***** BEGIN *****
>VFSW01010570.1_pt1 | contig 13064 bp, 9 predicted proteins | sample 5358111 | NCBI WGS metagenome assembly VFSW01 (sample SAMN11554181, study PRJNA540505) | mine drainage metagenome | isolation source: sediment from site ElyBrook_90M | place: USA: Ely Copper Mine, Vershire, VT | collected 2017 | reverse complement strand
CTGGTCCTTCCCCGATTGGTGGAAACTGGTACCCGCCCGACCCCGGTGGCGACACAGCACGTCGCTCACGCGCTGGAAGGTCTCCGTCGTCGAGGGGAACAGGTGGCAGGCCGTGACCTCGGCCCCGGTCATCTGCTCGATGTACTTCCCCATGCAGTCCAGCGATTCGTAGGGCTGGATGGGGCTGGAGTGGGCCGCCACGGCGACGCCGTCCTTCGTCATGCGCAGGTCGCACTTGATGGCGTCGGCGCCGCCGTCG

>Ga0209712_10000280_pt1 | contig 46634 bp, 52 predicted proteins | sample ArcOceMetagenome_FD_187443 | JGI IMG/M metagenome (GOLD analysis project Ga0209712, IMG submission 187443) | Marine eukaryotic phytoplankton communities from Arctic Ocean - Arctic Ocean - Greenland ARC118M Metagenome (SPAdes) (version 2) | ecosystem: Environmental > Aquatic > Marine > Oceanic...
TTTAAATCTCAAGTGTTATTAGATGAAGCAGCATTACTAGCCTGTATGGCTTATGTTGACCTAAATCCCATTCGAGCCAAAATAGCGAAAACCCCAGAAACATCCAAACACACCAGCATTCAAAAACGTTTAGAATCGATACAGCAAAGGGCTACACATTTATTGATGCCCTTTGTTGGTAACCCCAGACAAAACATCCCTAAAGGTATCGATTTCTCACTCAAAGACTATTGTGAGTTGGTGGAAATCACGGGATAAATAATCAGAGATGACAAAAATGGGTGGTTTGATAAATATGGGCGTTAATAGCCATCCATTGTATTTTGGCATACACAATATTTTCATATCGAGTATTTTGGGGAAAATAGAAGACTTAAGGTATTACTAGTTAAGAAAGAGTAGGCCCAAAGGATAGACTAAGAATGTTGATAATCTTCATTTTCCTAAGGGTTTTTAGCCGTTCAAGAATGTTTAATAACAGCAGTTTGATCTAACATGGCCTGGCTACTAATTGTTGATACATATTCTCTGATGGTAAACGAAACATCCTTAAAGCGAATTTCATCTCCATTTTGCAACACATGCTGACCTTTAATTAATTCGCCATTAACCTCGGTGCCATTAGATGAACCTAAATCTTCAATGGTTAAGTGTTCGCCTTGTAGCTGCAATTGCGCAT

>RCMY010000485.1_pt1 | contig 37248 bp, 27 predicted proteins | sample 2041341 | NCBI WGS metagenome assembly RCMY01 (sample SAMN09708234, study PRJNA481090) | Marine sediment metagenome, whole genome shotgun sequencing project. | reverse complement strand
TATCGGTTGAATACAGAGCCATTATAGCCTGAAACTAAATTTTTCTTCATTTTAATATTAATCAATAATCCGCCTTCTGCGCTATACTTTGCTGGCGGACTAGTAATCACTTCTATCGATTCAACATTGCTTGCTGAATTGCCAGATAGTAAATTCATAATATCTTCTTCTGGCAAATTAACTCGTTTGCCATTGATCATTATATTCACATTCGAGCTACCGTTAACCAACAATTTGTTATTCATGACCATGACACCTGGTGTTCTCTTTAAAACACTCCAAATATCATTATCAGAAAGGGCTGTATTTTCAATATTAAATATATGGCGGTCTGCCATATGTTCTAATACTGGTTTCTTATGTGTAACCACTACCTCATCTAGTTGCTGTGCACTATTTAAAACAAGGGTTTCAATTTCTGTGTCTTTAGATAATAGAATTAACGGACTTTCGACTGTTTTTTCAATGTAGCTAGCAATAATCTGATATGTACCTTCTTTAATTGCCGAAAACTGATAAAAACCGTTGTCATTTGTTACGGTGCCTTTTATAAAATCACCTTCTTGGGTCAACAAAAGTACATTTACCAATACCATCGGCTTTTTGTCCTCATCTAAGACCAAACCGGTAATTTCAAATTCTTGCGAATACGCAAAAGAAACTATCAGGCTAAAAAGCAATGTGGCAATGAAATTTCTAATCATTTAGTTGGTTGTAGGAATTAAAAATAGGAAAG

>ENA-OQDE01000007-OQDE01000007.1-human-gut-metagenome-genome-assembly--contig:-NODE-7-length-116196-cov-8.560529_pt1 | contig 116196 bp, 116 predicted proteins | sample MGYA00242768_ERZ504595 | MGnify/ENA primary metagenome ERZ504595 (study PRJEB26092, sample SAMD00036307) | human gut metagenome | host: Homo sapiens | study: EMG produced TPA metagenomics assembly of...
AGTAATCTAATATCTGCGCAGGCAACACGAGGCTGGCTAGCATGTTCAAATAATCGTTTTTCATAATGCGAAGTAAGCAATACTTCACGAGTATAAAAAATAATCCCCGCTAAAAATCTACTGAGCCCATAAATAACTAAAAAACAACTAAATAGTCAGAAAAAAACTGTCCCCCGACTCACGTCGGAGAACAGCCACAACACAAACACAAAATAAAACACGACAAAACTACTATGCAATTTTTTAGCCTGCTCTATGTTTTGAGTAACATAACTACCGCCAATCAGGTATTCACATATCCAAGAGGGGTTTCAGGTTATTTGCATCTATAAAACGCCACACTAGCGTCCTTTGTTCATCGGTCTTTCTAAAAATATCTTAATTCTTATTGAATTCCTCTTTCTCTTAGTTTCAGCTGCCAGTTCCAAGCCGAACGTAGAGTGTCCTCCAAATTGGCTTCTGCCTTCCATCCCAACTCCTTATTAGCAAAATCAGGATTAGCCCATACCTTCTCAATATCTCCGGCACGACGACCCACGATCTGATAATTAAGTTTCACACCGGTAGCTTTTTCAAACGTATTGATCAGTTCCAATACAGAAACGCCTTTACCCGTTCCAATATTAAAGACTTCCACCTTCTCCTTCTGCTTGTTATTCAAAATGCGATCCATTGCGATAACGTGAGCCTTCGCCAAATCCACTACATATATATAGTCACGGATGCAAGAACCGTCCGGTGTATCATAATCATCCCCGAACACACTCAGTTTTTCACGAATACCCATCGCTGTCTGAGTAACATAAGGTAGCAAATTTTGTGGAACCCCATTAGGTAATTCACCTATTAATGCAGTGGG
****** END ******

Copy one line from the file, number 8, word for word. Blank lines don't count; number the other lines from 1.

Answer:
AGTAATCTAATATCTGCGCAGGCAACACGAGGCTGGCTAGCATGTTCAAATAATCGTTTTTCATAATGCGAAGTAAGCAATACTTCACGAGTATAAAAAATAATCCCCGCTAAAAATCTACTGAGCCCATAAATAACTAAAAAACAACTAAATAGTCAGAAAAAAACTGTCCCCCGACTCACGTCGGAGAACAGCCACAACACAAACACAAAATAAAACACGACAAAACTACTATGCAATTTTTTAGCCTGCTCTATGTTTTGAGTAACATAACTACCGCCAATCAGGTATTCACATATCCAAGAGGGGTTTCAGGTTATTTGCATCTATAAAACGCCACACTAGCGTCCTTTGTTCATCGGTCTTTCTAAAAATATCTTAATTCTTATTGAATTCCTCTTTCTCTTAGTTTCAGCTGCCAGTTCCAAGCCGAACGTAGAGTGTCCTCCAAATTGGCTTCTGCCTTCCATCCCAACTCCTTATTAGCAAAATCAGGATTAGCCCATACCTTCTCAATATCTCCGGCACGACGACCCACGATCTGATAATTAAGTTTCACACCGGTAGCTTTTTCAAACGTATTGATCAGTTCCAATACAGAAACGCCTTTACCCGTTCCAATATTAAAGACTTCCACCTTCTCCTTCTGCTTGTTATTCAAAATGCGATCCATTGCGATAACGTGAGCCTTCGCCAAATCCACTACATATATATAGTCACGGATGCAAGAACCGTCCGGTGTATCATAATCATCCCCGAACACACTCAGTTTTTCACGAATACCCATCGCTGTCTGAGTAACATAAGGTAGCAAATTTTGTGGAACCCCATTAGGTAATTCACCTATTAATGCAGTGGG